July 25, 2024

Carlisle a huge asset for Eagles

Noah Harris sports writer A six-foot-freshman center from Preston, Idaho, Harley Carlisle has a huge…

Noah Harris
sports writer
A six-foot-freshman center from Preston, Idaho, Harley Carlisle has a huge impact on the young, Utah State Eastern women’s basketball team. Her strength combined with her endurance and defensive skill, proves to be a huge asset this year.
Carlisle graduated from Preston High School in 2018. She started playing basketball because her older siblings played before her. She grew up watching the game and itching to play.
“I danced for a long time and once I started playing basketball, I guess my dancing career was out the window because I fell in love with the sport.” she said. Having started playing basketball in the first grade, it was obvious that Carlisle was meant to play.
As every athlete knows, there is always that time where you seriously consider if this sport is worth all the struggles, stress (physically and mentally) and pressure. This happened for Carlisle her sophomore year of high school.
She was the only sophomore starting varsity for her high school and started over three senior players, which caused tension within the team. “I was bullied very, very much. My coach wasn’t nice to me, my teammates weren’t nice to me and felt like I wasn’t supposed to be there and there was no reason for me to be there…,” Carlisle said.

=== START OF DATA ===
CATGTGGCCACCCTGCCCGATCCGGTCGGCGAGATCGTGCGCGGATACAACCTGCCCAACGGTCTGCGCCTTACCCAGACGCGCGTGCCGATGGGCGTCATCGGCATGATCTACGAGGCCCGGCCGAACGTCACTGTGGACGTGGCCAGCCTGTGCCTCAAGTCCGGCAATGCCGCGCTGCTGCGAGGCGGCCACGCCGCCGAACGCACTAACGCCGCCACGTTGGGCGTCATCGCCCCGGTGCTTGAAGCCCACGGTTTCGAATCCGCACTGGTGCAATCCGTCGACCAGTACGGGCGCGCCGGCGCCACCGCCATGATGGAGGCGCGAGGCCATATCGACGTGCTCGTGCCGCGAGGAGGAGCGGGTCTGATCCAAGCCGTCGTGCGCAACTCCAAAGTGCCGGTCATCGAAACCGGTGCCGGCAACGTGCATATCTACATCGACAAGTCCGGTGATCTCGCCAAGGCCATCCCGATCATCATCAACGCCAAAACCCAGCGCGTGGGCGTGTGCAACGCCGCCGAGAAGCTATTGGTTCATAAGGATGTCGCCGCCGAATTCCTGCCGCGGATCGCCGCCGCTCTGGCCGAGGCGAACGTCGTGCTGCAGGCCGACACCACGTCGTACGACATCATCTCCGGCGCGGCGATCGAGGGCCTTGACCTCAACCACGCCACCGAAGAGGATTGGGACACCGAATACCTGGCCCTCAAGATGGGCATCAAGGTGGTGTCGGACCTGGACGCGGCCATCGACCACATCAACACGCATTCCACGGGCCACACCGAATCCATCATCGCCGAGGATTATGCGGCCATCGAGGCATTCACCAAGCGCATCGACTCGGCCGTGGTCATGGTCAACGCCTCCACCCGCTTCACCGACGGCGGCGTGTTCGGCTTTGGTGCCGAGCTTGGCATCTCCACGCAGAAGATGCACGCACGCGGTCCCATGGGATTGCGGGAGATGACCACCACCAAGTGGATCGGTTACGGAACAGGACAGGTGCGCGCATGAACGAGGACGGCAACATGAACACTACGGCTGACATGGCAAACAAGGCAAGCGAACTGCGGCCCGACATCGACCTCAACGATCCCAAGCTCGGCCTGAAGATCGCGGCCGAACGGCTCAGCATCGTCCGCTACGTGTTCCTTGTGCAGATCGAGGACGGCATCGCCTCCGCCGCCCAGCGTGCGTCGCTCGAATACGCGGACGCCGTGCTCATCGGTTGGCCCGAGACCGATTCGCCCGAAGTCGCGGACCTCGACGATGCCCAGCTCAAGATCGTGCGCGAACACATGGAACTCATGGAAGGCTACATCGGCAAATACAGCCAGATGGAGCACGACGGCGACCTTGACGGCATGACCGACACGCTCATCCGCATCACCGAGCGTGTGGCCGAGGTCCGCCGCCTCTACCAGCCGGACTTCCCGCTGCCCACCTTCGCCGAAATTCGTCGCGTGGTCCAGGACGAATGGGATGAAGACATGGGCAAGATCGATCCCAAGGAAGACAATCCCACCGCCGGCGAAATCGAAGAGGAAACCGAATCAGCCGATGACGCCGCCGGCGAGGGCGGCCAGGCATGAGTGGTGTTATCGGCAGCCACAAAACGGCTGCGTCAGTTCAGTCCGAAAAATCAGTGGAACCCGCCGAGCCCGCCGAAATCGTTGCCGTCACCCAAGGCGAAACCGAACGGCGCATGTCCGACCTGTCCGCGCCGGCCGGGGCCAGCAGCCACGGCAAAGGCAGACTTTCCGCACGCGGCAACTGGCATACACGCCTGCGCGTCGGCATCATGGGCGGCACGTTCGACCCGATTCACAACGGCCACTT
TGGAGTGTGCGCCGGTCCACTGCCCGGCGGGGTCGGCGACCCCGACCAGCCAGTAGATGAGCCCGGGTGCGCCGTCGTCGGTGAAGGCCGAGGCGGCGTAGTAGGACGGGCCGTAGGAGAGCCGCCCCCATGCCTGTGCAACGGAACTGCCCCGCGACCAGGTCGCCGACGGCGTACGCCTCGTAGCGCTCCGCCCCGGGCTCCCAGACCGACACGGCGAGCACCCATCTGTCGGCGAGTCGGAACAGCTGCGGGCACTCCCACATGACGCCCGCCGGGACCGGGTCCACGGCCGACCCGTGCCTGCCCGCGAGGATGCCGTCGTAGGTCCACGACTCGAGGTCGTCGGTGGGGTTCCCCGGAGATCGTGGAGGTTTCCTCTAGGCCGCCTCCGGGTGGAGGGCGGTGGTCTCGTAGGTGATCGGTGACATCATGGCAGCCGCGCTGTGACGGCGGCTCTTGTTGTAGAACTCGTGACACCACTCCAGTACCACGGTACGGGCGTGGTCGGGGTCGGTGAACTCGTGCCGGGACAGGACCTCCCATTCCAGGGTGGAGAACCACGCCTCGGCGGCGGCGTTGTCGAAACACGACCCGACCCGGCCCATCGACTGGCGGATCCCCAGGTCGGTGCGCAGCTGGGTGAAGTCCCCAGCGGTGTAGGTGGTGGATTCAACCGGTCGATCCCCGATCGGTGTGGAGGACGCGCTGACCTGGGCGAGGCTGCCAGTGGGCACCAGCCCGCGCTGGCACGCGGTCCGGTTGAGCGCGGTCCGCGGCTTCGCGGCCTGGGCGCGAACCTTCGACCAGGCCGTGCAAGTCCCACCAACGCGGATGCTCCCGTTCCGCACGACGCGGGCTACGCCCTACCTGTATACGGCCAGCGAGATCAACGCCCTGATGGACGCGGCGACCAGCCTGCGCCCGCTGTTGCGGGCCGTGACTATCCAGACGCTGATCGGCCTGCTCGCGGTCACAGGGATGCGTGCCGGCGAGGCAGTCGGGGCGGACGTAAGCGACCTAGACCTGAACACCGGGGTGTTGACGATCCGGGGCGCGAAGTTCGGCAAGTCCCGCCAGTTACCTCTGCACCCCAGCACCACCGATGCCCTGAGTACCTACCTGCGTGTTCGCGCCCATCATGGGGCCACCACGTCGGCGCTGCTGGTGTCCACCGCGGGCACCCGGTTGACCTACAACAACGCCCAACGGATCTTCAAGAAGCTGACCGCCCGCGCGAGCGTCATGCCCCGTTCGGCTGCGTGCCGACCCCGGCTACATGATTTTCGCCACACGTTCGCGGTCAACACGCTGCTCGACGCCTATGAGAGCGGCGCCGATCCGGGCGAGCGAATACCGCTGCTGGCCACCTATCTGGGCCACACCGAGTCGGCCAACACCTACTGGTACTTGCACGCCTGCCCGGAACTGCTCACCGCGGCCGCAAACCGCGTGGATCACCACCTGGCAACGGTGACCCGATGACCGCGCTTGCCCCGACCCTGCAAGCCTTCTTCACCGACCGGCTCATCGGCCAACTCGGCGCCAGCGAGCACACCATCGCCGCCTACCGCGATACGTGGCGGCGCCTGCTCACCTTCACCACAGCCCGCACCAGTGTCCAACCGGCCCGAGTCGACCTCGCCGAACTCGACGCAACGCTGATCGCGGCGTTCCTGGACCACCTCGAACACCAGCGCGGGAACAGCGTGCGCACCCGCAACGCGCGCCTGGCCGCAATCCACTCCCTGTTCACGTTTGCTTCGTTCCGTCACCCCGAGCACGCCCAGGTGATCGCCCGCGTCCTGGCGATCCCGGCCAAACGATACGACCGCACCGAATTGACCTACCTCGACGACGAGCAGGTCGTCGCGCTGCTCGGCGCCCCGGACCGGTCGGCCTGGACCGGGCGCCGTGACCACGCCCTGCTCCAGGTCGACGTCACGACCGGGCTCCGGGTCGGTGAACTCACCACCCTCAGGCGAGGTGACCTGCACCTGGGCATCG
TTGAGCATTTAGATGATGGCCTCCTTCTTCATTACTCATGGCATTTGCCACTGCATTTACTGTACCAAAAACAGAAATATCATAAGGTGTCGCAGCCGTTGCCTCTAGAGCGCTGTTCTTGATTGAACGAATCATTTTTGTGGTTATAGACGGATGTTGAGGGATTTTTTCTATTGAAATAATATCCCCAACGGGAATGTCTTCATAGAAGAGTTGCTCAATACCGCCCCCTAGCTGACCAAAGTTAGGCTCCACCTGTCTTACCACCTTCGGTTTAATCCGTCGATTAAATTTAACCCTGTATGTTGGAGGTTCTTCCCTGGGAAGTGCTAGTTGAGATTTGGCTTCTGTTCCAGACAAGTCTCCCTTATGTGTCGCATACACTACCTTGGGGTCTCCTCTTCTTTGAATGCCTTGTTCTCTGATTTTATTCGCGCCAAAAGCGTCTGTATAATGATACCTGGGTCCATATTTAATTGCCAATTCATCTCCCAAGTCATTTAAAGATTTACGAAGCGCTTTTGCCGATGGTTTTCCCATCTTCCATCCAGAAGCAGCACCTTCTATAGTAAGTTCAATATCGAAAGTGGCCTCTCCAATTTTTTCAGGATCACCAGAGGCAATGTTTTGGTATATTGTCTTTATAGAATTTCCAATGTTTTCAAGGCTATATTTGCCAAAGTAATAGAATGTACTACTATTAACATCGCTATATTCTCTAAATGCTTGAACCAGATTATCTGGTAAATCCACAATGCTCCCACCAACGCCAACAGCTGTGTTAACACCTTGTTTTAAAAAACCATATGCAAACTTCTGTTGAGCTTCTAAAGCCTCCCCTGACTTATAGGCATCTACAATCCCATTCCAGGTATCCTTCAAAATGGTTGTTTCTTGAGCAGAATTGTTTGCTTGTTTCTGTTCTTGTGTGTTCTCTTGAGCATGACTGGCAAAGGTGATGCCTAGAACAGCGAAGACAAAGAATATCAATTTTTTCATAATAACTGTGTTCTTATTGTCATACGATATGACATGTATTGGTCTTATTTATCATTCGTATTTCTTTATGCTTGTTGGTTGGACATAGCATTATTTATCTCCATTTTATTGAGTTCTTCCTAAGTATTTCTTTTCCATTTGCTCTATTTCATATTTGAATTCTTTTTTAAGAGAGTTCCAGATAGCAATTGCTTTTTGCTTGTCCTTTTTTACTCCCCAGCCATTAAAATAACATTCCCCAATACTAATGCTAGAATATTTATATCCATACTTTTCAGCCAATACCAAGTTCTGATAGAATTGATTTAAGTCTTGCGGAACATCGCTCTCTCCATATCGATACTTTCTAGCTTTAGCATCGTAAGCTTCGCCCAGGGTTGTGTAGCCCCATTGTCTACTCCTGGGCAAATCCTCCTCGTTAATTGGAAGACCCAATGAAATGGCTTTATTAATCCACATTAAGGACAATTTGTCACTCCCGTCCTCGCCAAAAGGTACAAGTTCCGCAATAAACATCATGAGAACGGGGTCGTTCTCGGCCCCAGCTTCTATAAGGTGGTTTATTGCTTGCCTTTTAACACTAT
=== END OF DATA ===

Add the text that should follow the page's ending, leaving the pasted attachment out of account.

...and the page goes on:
She tried to quit basketball, but during her junior year, Preston High School got a new coach for the girls team who told her she wasn’t quitting. “It’s a good thing too, because now I’m here.”
Suffering from a surgical injury due to appendicitis, Carlisle has not played for three weeks to heal properly. During this time, she was also away from the university, going home to heal in the comfort of her own room with family surrounding her.
With the USUE women’s team deep into conference play, it was detrimental to lose her. “After the first day I was home, I was like, I need to go back, this is ridiculous, I can’t be home anymore.”
The hardest thing for Carlisle was watching the broadcast games from her bed. “It was really hard, because I knew that is where I needed to be and that my team really needed me.”
One thing about college basketball that is always a struggle, is finding a niche within your team. “In college, you have to understand that everyone is the superstar and everyone won basketball player of the year because that’s how college is, they pick the best,” Carlise said. She adapted well to this, coming in off the bench and still getting big minutes underneath Abby Butler, USUE’s starting sophomore.
Going into the last game of conference and region tournament, Carlisle hopes her presence will be beneficial for the team. “I think I am going to bring a pretty good defensive presence to the game and also rebounding definitely…I have a lot of enthusiasm now because I have been sitting out and just want to get going.”
Every morning, Carlisle tells herself: “Today is going to be a great day because you’re alive, you’re in school and you get to play the greatest sport known to mankind.” This is a reminder to all athletes to consider why they do what they do, no matter the adversity they face.